devos. >> many people disagree with you on that. elections have consequences. >> that's right. our responsibility under advice and consent of the constitution, to see if the individual is a fit character for the office. it's required. the proper vetting. it's important for the american people to see what the individuals are as well. it's not a lot of time. one day and a few more hours to see who the individual is and hear the commentary from the senate floor is important and valuable. we had at least a passing chance of defeating that nomination. >> betsy devos. i get that. >> first time in history. >> you were one vote away. on the other votes, though. this happened to the republican party when they sort of -- when their base was telling them, don't work with them. oppose it at every turn. but when they didn't successfully defeat items, then the base got rambunctious and angry at the electeds. are you worried that failure after failure, even if you're
fighting the good fight as far as the base is concerned, that over time that takes a toll and there is disappointment? >> no. ill tell you what deflates the base, if they see that we are not fighting for the issues. there has been a sense of that over the last couple of years that we haven't been in there fighting hard enough to make the things happen that should happen. the infrastructure package that we fought for, improvements to the health care, getting a public option in place. a whole host of things. so i think there is so much energy right now in part because of the reaction to trump, but also a real sense that, thank goodness the democrats are in there fighting for us. >> what would you say to john corner who said this? i don't see how they sustain the anger and lack of participation in the governing process very long and still come back in 2018? i don't think it's an agenda for success. >> i would say it's wishful thinking and he probably knows that already. you are starting to see the republicans get really worried about actually breaking our health care system, get really worried about actually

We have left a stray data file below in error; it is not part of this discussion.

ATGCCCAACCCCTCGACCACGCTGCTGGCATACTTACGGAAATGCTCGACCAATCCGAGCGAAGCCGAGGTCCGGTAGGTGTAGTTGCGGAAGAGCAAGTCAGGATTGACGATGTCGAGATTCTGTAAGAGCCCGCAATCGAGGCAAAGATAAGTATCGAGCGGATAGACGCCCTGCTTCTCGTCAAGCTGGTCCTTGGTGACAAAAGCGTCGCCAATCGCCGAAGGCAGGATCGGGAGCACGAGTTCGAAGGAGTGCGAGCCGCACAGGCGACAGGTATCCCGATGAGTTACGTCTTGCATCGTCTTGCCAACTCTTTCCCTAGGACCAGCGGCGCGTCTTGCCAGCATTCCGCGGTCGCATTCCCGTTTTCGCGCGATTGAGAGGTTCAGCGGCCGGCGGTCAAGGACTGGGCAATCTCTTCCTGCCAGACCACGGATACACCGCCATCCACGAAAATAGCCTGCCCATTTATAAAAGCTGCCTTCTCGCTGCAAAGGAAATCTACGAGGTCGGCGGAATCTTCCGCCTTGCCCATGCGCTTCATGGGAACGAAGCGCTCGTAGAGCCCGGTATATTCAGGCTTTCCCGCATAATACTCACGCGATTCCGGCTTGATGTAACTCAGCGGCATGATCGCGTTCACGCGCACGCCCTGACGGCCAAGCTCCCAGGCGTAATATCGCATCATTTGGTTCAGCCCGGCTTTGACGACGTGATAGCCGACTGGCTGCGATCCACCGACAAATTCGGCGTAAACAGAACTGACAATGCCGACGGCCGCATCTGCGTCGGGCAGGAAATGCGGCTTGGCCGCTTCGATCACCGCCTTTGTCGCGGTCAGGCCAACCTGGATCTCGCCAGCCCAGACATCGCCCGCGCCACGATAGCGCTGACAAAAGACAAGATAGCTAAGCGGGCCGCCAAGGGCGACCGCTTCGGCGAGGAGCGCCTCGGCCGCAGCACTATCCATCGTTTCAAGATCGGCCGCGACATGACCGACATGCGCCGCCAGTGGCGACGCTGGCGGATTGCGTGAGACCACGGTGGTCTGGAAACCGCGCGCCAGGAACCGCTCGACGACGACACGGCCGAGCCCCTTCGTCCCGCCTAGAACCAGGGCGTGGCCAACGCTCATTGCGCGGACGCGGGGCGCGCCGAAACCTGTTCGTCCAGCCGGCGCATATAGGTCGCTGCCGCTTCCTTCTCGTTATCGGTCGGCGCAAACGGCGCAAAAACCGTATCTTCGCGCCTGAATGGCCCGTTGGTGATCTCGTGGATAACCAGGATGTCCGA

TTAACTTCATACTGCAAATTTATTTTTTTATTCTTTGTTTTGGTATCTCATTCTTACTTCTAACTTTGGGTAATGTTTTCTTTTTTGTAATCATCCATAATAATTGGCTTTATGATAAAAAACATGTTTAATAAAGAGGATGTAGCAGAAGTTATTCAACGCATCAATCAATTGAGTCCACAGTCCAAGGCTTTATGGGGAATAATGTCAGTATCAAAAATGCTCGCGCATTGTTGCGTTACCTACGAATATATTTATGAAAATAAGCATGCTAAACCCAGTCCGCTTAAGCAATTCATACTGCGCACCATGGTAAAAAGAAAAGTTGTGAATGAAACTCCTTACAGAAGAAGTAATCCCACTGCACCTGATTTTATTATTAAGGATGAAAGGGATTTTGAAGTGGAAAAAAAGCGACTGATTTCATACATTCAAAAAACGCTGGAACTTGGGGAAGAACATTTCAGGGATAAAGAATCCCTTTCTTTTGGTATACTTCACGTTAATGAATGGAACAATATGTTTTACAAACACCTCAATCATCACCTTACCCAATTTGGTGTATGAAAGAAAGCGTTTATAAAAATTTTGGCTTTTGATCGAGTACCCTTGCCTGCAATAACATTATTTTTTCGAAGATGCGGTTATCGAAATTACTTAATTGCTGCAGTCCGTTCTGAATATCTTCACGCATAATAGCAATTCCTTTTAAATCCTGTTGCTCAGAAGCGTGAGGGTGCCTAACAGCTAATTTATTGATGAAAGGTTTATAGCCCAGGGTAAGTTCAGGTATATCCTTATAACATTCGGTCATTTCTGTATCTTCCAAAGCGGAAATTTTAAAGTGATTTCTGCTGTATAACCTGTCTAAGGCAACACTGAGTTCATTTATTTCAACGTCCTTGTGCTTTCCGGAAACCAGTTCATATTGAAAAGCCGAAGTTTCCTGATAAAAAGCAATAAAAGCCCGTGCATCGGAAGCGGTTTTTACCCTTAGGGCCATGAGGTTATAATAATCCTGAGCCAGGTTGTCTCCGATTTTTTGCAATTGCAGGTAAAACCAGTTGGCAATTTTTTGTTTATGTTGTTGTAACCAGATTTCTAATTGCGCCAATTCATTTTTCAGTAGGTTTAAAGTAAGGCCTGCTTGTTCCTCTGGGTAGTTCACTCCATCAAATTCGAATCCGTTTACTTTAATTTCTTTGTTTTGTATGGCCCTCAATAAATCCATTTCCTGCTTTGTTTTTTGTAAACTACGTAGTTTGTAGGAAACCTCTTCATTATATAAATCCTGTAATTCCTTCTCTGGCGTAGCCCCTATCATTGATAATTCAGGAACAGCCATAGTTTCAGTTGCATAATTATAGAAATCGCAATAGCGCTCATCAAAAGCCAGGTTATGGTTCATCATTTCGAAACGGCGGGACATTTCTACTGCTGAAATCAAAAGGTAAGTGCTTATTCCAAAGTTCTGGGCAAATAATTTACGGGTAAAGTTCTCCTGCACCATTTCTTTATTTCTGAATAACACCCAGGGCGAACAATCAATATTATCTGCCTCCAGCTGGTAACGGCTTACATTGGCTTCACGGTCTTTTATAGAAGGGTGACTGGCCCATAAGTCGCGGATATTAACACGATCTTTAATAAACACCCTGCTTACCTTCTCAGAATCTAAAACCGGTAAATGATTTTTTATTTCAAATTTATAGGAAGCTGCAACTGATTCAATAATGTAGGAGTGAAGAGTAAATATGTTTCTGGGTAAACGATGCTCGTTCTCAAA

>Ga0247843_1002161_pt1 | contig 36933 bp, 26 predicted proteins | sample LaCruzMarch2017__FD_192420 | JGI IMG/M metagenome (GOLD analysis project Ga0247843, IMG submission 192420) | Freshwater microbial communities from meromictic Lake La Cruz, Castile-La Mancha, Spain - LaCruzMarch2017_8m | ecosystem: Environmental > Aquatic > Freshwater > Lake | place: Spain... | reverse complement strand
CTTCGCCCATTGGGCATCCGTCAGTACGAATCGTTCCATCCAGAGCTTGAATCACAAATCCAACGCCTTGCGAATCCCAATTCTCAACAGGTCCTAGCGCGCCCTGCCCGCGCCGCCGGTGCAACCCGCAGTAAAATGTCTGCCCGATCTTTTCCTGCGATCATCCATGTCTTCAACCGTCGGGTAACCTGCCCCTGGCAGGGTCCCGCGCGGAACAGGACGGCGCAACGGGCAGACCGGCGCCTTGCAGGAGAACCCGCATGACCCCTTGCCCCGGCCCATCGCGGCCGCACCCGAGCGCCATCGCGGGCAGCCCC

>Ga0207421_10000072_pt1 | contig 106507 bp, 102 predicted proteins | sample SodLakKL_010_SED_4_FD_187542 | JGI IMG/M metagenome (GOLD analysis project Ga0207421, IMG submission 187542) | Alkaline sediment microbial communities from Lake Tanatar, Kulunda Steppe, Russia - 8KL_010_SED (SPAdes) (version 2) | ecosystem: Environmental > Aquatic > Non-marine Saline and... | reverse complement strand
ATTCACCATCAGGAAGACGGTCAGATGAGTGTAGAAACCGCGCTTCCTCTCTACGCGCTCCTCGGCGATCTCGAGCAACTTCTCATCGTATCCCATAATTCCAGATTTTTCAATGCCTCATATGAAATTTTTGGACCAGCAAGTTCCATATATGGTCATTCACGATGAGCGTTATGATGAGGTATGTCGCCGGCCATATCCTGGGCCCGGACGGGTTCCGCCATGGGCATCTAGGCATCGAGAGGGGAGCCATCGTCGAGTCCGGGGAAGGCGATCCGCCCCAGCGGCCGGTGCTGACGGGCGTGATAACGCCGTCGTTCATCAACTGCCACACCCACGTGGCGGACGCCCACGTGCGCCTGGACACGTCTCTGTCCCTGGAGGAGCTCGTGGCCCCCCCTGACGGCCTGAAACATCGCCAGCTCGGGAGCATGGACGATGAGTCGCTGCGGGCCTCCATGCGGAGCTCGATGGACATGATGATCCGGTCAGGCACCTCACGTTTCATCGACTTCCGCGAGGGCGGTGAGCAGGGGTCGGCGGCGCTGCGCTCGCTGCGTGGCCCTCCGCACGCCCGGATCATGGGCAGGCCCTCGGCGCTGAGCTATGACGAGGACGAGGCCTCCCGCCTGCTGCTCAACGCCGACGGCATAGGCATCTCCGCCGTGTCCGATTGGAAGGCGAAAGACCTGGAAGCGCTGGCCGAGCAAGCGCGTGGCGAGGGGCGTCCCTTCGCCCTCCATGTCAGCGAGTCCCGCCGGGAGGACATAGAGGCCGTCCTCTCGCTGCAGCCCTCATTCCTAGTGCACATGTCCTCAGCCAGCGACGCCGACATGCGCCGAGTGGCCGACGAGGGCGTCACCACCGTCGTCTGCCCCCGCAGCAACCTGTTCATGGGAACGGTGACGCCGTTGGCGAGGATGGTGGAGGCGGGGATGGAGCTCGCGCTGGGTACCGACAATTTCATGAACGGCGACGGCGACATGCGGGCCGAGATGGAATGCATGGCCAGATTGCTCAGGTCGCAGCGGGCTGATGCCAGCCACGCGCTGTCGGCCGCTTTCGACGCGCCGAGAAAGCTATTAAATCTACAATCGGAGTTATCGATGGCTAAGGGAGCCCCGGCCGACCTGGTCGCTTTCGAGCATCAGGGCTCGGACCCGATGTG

de-fundi de-funding planned parenthood. they are seeing a mass reaction that there is no mandate for this president, his agenda and what the republicans want to do in congress. >> do you think, because -- and let me go to the supreme court fight here. because you have been particularly upset on the merrick garland aspect of this. do you think, because of how republicans treated merrick garland, that no matter wh, democrats should force mitch mcconnell to change the rules if he wants to get him confirmed? >> well, it isn't just about the way they treated him like they insulted him. what they did is unprecedented in u.s. history. they stole the seat from president obama. refused to do the responsibilities under the constitution. they did not vet or vote on the candidate. therefore, they put it in a time capsule. they took the seat, stole it, put it forward a year hoping it would arrive with a republican president and they succeeded. it diminishes the integrity of the supreme court and sets up a